I have noticed that the more organized, easier to shop stores are more pricey with their clothing priced at $2-$5 per item while the thrift stores with clothes in stacks, piles or bins have prices from $0.10-0.50 you just have to work for it. Most thrift stores have weekly specials like 1/2 off clothing days or my favorite "fill-a-bag" sales. In our town we have several stores with weekly fill-a-bag sales, one store runs a 50 items for $5 sale, that means each item of clothing is only $0.10.

We visit our local stores bi-weekly browsing for replacement clothing items. I always pick up any unstained solid, bright colored or white tees I find for under spaghetti-strapped dresses or to go with a patterned skirt. We almost never find an entire matching outfit at one store in one day but when you stick with solid colors and cute pieces outfits always come together! Each person in our family has 14 outfits and 4 church outfits, because our clothes are so cheap and our kids are growing so fast it seems like we are always replacing and re-donating outfits.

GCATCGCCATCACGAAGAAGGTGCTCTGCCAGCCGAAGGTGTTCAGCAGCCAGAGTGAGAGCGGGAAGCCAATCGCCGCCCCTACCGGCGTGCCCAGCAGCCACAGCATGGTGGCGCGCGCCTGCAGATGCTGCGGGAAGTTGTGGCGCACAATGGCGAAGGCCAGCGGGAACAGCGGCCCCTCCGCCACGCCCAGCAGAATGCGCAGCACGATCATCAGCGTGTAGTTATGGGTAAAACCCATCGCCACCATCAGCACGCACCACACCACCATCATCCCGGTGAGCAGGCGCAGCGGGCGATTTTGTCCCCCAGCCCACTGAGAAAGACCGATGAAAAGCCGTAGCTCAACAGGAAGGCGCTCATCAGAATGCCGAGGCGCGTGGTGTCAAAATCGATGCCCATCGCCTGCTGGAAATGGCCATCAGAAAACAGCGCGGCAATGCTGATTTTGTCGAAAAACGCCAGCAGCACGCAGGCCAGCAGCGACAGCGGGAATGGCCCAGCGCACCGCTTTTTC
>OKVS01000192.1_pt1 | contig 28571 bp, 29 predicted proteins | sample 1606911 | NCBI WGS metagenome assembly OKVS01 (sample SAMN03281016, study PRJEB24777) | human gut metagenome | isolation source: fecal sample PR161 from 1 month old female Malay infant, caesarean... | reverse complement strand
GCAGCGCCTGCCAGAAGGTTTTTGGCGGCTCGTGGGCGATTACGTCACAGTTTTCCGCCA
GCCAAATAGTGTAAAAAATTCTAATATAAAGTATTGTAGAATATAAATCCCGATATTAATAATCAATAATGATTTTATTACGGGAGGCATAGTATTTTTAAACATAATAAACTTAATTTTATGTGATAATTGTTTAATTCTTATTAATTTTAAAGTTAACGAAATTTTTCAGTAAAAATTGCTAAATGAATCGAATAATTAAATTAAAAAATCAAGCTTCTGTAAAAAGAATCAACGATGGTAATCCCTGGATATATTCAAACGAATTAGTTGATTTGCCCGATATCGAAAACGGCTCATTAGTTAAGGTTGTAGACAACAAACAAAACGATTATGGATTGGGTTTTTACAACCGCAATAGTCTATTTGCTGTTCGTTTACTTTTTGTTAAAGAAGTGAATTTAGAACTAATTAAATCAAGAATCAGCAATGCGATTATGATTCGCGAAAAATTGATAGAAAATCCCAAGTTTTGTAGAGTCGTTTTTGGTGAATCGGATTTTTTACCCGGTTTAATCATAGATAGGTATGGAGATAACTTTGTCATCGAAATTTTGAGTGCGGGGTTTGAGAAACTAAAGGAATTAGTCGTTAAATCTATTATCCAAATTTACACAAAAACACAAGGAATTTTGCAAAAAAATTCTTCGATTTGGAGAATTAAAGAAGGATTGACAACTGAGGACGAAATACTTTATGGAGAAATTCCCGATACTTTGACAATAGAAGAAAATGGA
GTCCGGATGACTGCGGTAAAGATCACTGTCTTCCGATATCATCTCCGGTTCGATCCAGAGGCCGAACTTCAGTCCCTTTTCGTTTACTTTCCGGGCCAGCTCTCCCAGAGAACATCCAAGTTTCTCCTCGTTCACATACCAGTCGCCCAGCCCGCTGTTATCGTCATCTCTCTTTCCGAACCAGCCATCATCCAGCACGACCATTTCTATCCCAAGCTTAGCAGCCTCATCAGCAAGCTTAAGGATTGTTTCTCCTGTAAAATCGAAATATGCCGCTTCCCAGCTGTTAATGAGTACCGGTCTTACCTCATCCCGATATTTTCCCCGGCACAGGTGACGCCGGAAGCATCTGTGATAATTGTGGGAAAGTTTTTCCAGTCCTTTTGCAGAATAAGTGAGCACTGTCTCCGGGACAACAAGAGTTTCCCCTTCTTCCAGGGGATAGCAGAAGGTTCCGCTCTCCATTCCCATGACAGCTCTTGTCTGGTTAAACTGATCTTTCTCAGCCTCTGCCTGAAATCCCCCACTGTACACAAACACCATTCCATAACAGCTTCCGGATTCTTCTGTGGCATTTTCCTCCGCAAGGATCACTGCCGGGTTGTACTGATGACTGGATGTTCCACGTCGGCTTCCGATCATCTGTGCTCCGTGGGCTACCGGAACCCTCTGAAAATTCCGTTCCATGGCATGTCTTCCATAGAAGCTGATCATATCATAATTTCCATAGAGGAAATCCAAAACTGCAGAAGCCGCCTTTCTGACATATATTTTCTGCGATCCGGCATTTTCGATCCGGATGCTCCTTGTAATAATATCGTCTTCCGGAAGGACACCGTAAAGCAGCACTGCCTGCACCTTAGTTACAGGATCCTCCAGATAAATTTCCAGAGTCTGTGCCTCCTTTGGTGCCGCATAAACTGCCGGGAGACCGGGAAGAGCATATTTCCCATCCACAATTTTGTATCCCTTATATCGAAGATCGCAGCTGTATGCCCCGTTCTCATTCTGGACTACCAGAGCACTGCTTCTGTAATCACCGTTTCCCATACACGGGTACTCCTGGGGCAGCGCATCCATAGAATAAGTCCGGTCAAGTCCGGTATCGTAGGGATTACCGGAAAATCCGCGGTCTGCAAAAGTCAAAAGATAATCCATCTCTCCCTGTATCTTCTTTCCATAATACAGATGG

Just to note, although Goodwill has stolen much of the secondhand marketplace we do not donate or shop there. You can do your own research on how they choose to pay and treat their staff as well as how much money their CEO is pocketing off donated goods each year. There are plenty of small ministry-minded thrift stores locally that are helping the community, they are much cheaper than Goodwill anyway!
Although most anything other than a speedo looks modest on a boy we do have some dress requirements for our boys. All our boy's outfits have collars, either polos or button down shirts and shorts that come to the knee (which is pretty standard for boy shorts). They don't wear just t-shirts or play shorts, they also have matching outfits. We did the days where they had overflowing drawers but no matching outfits and it felt and they looked like chaos. I write a letter on each tag to help them sort outfits while folding laundry so they can easily put "A" shirt with "A" shorts and so on.